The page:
Benjamin Church wrote later that

“the wigwams were musket proof, being all lined with baskets and tubs of grain and other provisions…”

After about three hours of intense fighting, Dudley again, recounts in his letter that

“…by the great resolution of the General and Major, we reinforced, and very hardly entered the fort again, and fired the wigwams, with many living and dead persons in them, great piles of meat and heaps of corn, the ground not permitting burial of their store, were consumed; the number of their dead, we generally suppose the enemy lost at least two hundred men…”

The men left the fort to find “a broad and bloody track where the enemy had fled with their wounded men”

The English were also reeling from the fight. The chaplain writes that

“After our wounds were dressed, we drew up for a march, not able to abide the field in the storm. And weary…with our dead and wounded, only the General, Ministers, and some other persons of the guard, going to head a small swamp, lost our way, and returned again to the evening quarters, a wonder we were not prey to them…”

Captain Oliver, in his report some days later confirms that

“One signal mercy that night, not to be forgotten, viz. That when we drew off, with so many dead and wounded, they did not persue us, which the young men would have done, but the sachems would not consent; they had but ten pounds of powder let…”

Oliver reported that in the days following the battle

“We have killed now and then 1 since, and burnt 200 wigwams more; we killed 9 last Tuesday…”

After the battle, Canonchet reputedly fled the Great Swamp to Misnock swamp in present day Coventry, and then into Metacom’s territory. A series of peace talks through December and early into 1676, faltered and by March, the Narragansett were fully involved in the war. Some historians have Canonchet leading a force through the Connecticut Valley in March of 1676, attributing raids at Lancaster, Medfield, and Groton, as well as the burning of the abandoned Simsbury to Narragansett, or combined forces. Tribal history, however, places Canonchet at the heart of a battle that has left its own legacy upon Rhode Island lore.

On March 25th, Captain Michael Pierce and a company of Plymouth volunteers skirmished with a small band of Narragansett, having marched the Old Seacunck Road to Rehoboth (then part of East Providence) where they were joined by other men and continued to Pawtucket Falls.

The Falls had been a traditional fishing ground for centuries, providing alewives, shad, and salmon for generations of Narragansett. Reports of a “large gathering” were relayed by witnesses who were likely viewing a yearly ritual of spring fishing for the tribe. Pierce and his men encountered the group north of the Falls, and while a light skirmish broke out, the Narragansett soon fled, and Pierce marched his men back without loss to the garrison in Old Rehoboth.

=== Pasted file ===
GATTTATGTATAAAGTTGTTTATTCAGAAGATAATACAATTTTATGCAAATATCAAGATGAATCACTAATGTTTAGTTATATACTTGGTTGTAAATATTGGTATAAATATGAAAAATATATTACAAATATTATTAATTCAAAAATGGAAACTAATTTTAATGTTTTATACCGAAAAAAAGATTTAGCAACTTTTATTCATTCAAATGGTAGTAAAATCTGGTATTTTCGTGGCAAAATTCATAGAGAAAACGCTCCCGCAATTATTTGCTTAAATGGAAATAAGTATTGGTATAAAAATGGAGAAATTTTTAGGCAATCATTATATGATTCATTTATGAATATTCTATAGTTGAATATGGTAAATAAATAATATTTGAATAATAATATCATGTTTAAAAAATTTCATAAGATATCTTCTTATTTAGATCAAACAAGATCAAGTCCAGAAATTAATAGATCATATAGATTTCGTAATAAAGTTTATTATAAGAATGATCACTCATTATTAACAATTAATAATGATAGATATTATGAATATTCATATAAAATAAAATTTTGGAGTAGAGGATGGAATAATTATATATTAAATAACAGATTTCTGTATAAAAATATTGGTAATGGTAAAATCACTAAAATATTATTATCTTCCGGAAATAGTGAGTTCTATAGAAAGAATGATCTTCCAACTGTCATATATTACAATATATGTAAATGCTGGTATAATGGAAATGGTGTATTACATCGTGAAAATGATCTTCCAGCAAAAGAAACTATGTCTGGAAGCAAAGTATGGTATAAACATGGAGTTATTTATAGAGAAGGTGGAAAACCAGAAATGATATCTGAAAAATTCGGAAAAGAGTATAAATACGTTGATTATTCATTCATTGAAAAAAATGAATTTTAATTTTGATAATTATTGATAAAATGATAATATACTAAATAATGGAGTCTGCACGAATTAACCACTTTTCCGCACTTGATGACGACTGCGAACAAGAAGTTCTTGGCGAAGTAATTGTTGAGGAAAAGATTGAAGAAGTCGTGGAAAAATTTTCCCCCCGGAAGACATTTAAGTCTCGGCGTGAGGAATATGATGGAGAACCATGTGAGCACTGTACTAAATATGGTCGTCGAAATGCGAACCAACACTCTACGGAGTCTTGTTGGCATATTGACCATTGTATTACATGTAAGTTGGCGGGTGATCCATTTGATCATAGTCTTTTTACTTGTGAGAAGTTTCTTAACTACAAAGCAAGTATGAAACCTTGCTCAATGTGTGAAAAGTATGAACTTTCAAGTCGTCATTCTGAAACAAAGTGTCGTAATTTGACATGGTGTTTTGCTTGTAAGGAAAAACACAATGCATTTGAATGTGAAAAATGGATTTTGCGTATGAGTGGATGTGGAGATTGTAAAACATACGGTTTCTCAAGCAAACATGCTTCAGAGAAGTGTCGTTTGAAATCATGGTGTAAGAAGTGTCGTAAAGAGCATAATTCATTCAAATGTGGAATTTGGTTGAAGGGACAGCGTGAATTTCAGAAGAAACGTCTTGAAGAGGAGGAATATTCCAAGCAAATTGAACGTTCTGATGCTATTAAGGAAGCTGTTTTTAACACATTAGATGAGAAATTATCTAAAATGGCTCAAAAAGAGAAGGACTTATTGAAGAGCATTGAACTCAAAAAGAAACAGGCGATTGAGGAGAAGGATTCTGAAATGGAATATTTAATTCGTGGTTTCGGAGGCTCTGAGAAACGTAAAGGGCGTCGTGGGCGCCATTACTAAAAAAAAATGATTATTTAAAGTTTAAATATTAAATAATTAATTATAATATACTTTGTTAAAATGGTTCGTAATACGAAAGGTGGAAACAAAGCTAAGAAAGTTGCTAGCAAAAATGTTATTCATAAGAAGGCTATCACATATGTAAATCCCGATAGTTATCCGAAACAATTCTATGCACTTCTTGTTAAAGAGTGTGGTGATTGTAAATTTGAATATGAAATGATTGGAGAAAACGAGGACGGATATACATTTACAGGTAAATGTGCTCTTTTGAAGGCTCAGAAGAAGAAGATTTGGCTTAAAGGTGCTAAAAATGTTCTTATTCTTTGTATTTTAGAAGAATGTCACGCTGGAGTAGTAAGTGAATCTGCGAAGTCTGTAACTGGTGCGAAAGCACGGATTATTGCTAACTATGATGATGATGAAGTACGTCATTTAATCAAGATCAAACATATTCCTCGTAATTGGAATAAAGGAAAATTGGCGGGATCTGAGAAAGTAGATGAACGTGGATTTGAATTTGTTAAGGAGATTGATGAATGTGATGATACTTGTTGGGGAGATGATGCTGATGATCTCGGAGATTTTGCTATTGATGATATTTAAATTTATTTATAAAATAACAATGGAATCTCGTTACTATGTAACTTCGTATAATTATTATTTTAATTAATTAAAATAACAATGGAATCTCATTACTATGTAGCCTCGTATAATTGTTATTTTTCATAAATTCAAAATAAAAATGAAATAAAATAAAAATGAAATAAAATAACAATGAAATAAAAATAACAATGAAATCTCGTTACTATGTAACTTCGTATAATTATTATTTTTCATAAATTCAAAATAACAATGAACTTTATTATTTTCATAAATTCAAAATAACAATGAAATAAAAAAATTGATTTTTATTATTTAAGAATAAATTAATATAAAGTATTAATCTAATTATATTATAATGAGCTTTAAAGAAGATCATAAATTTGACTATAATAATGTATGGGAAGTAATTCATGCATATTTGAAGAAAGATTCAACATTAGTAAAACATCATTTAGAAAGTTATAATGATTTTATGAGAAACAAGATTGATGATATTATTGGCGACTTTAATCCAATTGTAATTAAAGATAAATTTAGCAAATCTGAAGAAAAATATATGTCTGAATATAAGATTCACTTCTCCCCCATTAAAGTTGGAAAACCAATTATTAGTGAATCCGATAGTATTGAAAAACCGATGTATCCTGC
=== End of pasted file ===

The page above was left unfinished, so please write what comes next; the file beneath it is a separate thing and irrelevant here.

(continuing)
Recent historians have speculated that this skirmish may in fact have been devised by the Narragansett to either assess the strength of Pierce’s unit, or to lure them into an ambush. In any case, Pierce set out again the following day and marched along the Seekonk River, likely passing the old settlement of Roger Williams as they headed north towards Pawtucket. Local lore has it that Pierce’s men were watched by the Narragansett from Dexter Ridge, and quickly made their way forward through the “obscure woody place” to a fjord at the Blackstone River. Here, Pierce and his men spotted several Narragansett who appeared to be fleeing the advancing force. Following them into the woods, Pierce and his volunteers suddenly found themselves surrounded by “about 500 Indians, who, in very good order, furiously attacked them.”  He managed to cross to the western side of the Blackstone and engage the Narragansett in a fierce battle, but within a short time, was met with a reinforcement of “about 400 Indians” which his volunteers kept at bay for a little more than two hours, forming a ring and fighting the natives back to back until “55 of his English and 10 of their Indian friends were slain upon the place.”

By all accounts, this battle took place in the “north Woods” of Providence, now Central Falls. Those who escaped this battle were to meet a grisly end. Making their way into an area known as Camp Swamp, local legend has the nine making a brave stand before a large rock where they perished. More recent historians have conjectured that the nine were captured and marched to their place of execution, where their scalped and broken bodies were found several weeks later. The place where they were found has been known since that day as “Nine Men’s Misery” and a plaque affixed to a fourteen foot stone monument in Cumberland by the RI Historical Society in 1928, affixed the name to the site.

On March 26th, Canonchet led his warriors to a site above the Great Cove overlooking Providence. It was here, reportedly, that Roger Williams came to meet them, hoping to defer an attack on his settlement, and here that the words of Stonewall John fell upon his aging ears, and he knew that Providence was lost.